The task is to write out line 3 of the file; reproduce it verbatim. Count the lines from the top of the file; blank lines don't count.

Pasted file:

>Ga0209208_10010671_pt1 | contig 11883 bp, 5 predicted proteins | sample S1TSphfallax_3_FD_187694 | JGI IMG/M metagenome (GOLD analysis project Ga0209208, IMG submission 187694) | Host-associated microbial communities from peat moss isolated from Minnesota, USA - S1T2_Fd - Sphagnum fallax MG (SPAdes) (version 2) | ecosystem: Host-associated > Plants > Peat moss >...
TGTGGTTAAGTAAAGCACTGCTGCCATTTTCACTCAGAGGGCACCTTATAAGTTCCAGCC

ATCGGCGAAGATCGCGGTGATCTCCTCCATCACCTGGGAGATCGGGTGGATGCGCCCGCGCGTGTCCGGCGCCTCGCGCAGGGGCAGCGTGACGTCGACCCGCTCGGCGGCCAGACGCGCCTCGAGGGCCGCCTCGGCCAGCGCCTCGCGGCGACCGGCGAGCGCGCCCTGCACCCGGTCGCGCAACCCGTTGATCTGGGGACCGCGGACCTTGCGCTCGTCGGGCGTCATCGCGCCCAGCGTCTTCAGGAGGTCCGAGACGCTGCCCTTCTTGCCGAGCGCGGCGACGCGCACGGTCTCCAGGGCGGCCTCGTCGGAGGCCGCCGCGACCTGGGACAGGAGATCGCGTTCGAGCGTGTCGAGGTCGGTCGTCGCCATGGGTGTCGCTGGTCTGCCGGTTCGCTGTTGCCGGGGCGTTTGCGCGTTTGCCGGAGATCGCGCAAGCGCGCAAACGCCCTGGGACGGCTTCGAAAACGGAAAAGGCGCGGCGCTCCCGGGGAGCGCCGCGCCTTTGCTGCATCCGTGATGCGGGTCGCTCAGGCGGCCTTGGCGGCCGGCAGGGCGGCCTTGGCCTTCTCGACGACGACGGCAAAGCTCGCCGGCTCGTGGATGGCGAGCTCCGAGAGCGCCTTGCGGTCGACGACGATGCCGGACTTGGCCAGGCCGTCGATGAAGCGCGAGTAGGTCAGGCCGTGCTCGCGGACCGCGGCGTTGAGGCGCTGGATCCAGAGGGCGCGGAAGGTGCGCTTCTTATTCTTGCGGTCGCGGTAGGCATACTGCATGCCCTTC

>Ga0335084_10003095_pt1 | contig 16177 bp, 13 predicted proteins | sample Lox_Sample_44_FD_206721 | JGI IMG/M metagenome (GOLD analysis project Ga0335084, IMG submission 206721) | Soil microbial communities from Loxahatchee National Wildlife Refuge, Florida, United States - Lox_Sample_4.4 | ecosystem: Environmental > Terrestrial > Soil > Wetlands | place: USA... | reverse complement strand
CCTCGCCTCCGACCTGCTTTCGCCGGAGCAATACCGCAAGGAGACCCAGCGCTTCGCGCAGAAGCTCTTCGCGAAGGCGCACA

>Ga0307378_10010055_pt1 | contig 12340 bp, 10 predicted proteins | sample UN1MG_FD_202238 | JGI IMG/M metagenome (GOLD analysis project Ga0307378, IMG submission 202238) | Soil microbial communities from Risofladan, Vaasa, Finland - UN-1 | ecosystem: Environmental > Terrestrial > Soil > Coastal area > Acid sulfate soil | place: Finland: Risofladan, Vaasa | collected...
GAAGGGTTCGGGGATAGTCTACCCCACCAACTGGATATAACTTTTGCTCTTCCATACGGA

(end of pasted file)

ATCGGCGAAGATCGCGGTGATCTCCTCCATCACCTGGGAGATCGGGTGGATGCGCCCGCGCGTGTCCGGCGCCTCGCGCAGGGGCAGCGTGACGTCGACCCGCTCGGCGGCCAGACGCGCCTCGAGGGCCGCCTCGGCCAGCGCCTCGCGGCGACCGGCGAGCGCGCCCTGCACCCGGTCGCGCAACCCGTTGATCTGGGGACCGCGGACCTTGCGCTCGTCGGGCGTCATCGCGCCCAGCGTCTTCAGGAGGTCCGAGACGCTGCCCTTCTTGCCGAGCGCGGCGACGCGCACGGTCTCCAGGGCGGCCTCGTCGGAGGCCGCCGCGACCTGGGACAGGAGATCGCGTTCGAGCGTGTCGAGGTCGGTCGTCGCCATGGGTGTCGCTGGTCTGCCGGTTCGCTGTTGCCGGGGCGTTTGCGCGTTTGCCGGAGATCGCGCAAGCGCGCAAACGCCCTGGGACGGCTTCGAAAACGGAAAAGGCGCGGCGCTCCCGGGGAGCGCCGCGCCTTTGCTGCATCCGTGATGCGGGTCGCTCAGGCGGCCTTGGCGGCCGGCAGGGCGGCCTTGGCCTTCTCGACGACGACGGCAAAGCTCGCCGGCTCGTGGATGGCGAGCTCCGAGAGCGCCTTGCGGTCGACGACGATGCCGGACTTGGCCAGGCCGTCGATGAAGCGCGAGTAGGTCAGGCCGTGCTCGCGGACCGCGGCGTTGAGGCGCTGGATCCAGAGGGCGCGGAAGGTGCGCTTCTTATTCTTGCGGTCGCGGTAGGCATACTGCATGCCCTTC